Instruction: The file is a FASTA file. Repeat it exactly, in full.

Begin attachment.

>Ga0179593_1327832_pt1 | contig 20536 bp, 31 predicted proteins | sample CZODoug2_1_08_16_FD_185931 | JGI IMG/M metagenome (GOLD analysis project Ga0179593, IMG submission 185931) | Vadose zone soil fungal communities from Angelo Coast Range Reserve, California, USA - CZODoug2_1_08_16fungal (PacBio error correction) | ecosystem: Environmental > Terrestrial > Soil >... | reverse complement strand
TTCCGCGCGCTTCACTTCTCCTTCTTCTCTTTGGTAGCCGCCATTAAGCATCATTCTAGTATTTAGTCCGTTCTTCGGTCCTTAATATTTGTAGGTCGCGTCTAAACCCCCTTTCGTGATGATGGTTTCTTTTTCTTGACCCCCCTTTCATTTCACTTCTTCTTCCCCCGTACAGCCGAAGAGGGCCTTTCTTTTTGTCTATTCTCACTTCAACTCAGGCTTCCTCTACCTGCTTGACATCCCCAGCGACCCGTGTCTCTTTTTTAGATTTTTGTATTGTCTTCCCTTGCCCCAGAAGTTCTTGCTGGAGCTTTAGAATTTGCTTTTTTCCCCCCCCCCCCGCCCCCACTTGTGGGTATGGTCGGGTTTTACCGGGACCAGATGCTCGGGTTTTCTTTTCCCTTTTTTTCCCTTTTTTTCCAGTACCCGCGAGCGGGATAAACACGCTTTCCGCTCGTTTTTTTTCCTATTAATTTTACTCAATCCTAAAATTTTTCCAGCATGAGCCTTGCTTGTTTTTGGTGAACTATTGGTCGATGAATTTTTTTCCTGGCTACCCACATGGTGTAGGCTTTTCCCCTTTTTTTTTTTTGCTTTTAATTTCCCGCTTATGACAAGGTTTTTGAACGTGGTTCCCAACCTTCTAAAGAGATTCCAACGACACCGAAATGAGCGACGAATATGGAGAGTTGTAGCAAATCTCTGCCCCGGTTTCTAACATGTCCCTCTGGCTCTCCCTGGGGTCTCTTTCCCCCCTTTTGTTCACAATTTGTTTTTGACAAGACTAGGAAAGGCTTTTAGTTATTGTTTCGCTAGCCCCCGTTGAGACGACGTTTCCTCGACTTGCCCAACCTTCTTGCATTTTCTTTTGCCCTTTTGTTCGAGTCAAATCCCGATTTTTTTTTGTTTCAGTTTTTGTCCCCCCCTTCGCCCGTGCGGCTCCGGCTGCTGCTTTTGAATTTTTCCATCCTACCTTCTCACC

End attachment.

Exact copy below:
>Ga0179593_1327832_pt1 | contig 20536 bp, 31 predicted proteins | sample CZODoug2_1_08_16_FD_185931 | JGI IMG/M metagenome (GOLD analysis project Ga0179593, IMG submission 185931) | Vadose zone soil fungal communities from Angelo Coast Range Reserve, California, USA - CZODoug2_1_08_16fungal (PacBio error correction) | ecosystem: Environmental > Terrestrial > Soil >... | reverse complement strand
TTCCGCGCGCTTCACTTCTCCTTCTTCTCTTTGGTAGCCGCCATTAAGCATCATTCTAGTATTTAGTCCGTTCTTCGGTCCTTAATATTTGTAGGTCGCGTCTAAACCCCCTTTCGTGATGATGGTTTCTTTTTCTTGACCCCCCTTTCATTTCACTTCTTCTTCCCCCGTACAGCCGAAGAGGGCCTTTCTTTTTGTCTATTCTCACTTCAACTCAGGCTTCCTCTACCTGCTTGACATCCCCAGCGACCCGTGTCTCTTTTTTAGATTTTTGTATTGTCTTCCCTTGCCCCAGAAGTTCTTGCTGGAGCTTTAGAATTTGCTTTTTTCCCCCCCCCCCCGCCCCCACTTGTGGGTATGGTCGGGTTTTACCGGGACCAGATGCTCGGGTTTTCTTTTCCCTTTTTTTCCCTTTTTTTCCAGTACCCGCGAGCGGGATAAACACGCTTTCCGCTCGTTTTTTTTCCTATTAATTTTACTCAATCCTAAAATTTTTCCAGCATGAGCCTTGCTTGTTTTTGGTGAACTATTGGTCGATGAATTTTTTTCCTGGCTACCCACATGGTGTAGGCTTTTCCCCTTTTTTTTTTTTGCTTTTAATTTCCCGCTTATGACAAGGTTTTTGAACGTGGTTCCCAACCTTCTAAAGAGATTCCAACGACACCGAAATGAGCGACGAATATGGAGAGTTGTAGCAAATCTCTGCCCCGGTTTCTAACATGTCCCTCTGGCTCTCCCTGGGGTCTCTTTCCCCCCTTTTGTTCACAATTTGTTTTTGACAAGACTAGGAAAGGCTTTTAGTTATTGTTTCGCTAGCCCCCGTTGAGACGACGTTTCCTCGACTTGCCCAACCTTCTTGCATTTTCTTTTGCCCTTTTGTTCGAGTCAAATCCCGATTTTTTTTTGTTTCAGTTTTTGTCCCCCCCTTCGCCCGTGCGGCTCCGGCTGCTGCTTTTGAATTTTTCCATCCTACCTTCTCACC